Do you speak our language?

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By on Monday 10th Feb, 2014 at 13:20

As cabin crew dealing with many nationalities on a daily basis, you would think that all cabin crew are multi-lingual. That is not necessarily the case - you may be surprised to know! So, what language skills are needed by the airlines? Are there any languages that are considered beneficial to the cabin crew role and are languages an added advantage when applying? These are just a few topics we will cover here.

By Patricia Green

As a general rule, most cabin crew have to be able to speak English as that is the language that is used in aviation and is set by the authorities to create better crew communication and prevent potential incidents or accidents. For smaller regional airlines, English may not be used onboard and the local common language used. However, all safety and emergency procedures training and related items onboard the aircraft, should be in English.

Near fluency or fluent is the preferred level of English for all cabin crew, so mis-communication should not occur. This is tested at your airline assessment day through written exam or oral exam with a native speaker – this can also apply to 2nd language speakers where certain languages are specifically asked for by the airline.

What if you need to improve your English?

There are a few ways of doing this – there may be a course held locally that you can attend, for example, the British Council (in many capital cities around the world) holds regular English courses. You could also learn online or join a programme where you can use Skype and talk with an English speaker directly to practice your language skills. If you prefer to learn alone, there are some useful books with CD’s or CD roms entitled ‘English for Cabin Crew’ or ‘Aviation English’ – these can be found online. There are also specialised Aviation English courses and tutors available via the internet, if you wish to study in private with an individual.

What other languages are preferred?

For large commercial airlines it will depend on what region you will be working, for example in Europe, French, German and Italian are often asked for as 2nd or 3rd languages. In the UK, English is obviously the most important but any 2nd European language is an advantage and if you have any language skills it is worth adding them to your CV, whether basic or conversational. In the Middle East, it is popular to recruit cabin crew with language skills, as they want to be multinational and almost always will have a native speaker on a flight, which can be very useful! Some of them also request Arabic speakers, but this will be specified on their careers page.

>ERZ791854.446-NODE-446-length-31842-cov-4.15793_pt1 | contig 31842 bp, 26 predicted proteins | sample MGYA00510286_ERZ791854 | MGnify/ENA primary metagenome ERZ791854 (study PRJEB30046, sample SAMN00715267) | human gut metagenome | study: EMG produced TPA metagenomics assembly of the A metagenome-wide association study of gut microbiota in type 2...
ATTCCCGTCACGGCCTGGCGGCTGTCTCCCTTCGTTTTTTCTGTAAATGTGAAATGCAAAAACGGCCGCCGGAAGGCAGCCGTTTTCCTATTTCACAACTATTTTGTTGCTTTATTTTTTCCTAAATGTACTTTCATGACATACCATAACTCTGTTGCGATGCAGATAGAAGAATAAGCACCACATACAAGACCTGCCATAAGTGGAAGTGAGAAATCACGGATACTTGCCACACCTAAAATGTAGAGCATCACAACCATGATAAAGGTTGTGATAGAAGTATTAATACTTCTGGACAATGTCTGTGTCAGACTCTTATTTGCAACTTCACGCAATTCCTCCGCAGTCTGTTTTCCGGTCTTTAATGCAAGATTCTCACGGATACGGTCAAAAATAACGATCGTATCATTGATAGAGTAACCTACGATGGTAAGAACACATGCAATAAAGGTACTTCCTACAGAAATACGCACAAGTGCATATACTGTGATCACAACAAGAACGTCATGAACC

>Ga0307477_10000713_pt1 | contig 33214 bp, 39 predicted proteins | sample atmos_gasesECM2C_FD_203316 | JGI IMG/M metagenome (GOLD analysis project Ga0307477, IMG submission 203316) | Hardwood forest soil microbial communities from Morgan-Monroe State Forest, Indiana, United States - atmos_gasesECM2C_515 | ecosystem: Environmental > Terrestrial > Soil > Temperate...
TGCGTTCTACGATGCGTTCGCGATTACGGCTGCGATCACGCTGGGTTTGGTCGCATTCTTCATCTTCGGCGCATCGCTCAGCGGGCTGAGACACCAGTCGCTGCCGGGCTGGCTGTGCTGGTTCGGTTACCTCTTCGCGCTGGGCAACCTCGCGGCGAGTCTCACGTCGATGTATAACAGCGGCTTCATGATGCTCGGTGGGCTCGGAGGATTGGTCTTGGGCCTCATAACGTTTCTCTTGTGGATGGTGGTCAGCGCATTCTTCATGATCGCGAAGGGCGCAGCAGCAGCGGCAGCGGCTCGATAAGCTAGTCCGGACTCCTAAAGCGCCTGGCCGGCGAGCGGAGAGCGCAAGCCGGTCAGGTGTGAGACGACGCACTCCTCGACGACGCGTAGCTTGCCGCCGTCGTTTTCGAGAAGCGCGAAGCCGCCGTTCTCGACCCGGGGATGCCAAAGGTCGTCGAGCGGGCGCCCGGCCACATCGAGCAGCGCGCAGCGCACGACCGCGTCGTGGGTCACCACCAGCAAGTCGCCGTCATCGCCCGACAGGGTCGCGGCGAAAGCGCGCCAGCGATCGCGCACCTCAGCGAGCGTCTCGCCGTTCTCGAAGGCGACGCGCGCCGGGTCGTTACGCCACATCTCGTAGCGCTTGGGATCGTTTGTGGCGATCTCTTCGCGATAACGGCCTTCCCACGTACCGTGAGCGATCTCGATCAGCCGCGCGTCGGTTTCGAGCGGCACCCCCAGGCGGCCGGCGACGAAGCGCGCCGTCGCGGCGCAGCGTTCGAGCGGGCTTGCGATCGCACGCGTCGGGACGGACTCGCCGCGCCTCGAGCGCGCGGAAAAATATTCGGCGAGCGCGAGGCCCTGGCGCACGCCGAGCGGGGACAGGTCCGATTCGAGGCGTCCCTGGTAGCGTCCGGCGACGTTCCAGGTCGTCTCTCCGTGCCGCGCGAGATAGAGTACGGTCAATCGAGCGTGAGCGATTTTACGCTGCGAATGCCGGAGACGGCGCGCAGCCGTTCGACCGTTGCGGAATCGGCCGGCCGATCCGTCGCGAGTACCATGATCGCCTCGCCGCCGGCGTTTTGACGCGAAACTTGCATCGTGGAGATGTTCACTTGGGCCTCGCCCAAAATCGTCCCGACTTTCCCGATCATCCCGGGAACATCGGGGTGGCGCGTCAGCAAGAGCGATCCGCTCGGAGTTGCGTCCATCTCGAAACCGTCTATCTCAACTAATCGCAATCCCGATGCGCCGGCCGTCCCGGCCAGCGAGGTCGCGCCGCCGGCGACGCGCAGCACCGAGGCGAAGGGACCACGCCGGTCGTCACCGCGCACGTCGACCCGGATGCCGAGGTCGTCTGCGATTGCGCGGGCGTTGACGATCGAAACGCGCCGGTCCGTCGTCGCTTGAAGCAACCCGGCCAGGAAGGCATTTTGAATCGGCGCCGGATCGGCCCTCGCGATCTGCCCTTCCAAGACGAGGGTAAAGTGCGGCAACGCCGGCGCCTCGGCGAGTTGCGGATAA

For private jets and business aviation, Mandarin and Russian are the most requested languages, along with English fluency, because industry is booming in those regions and the private jet industry expanding. French can also be useful as it widely spoken in Africa for example and parts of the Middle East. If you want to learn another language there are many online courses (some for free) and more unusual techniques like the Earworms method, which involves learning language with music, for something a little different!

Useful phrases onboard

As a side note, once you are cabin crew you may naturally pick up useful phrases onboard, when you travel regularly to different countries. It is something useful to learn as you go and shows a politeness towards your passengers, even if it’s just a ‘hello’ and ‘goodbye’ in their language – it will be appreciated.

Apart from English, it is not essential to have another language, but it can be an advantage and is always useful to improve your CV in the future. Always check the airline’s career website for the requirements of their cabin crew, it will state which languages they are looking for. Also, from time to time, this may change (eg. If they start a new route to a different country) they may recruit for language speakers from that region.

About the Author:
Patricia Green has been Cabin Crew for major airlines in the UK and Middle East for seven years and also an SCCM. She has also worked as a VIP Flight Attendant working for very high profile clients and world leaders on their private jets. Last year Patricia moved to flying on a freelance basis in order to concentrate on working as a freelance instructor as well as setting up as a Cabin Crew Consultant. She advises potential crew how to get their dream job and helps experienced crew move from commercial to corporate flying. In response to many requests from fellow crew and students, Patricia has written a series of E-books to help guide new crew with lots of insider advice and useful hints and tips.

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Photo: Austrian Airlines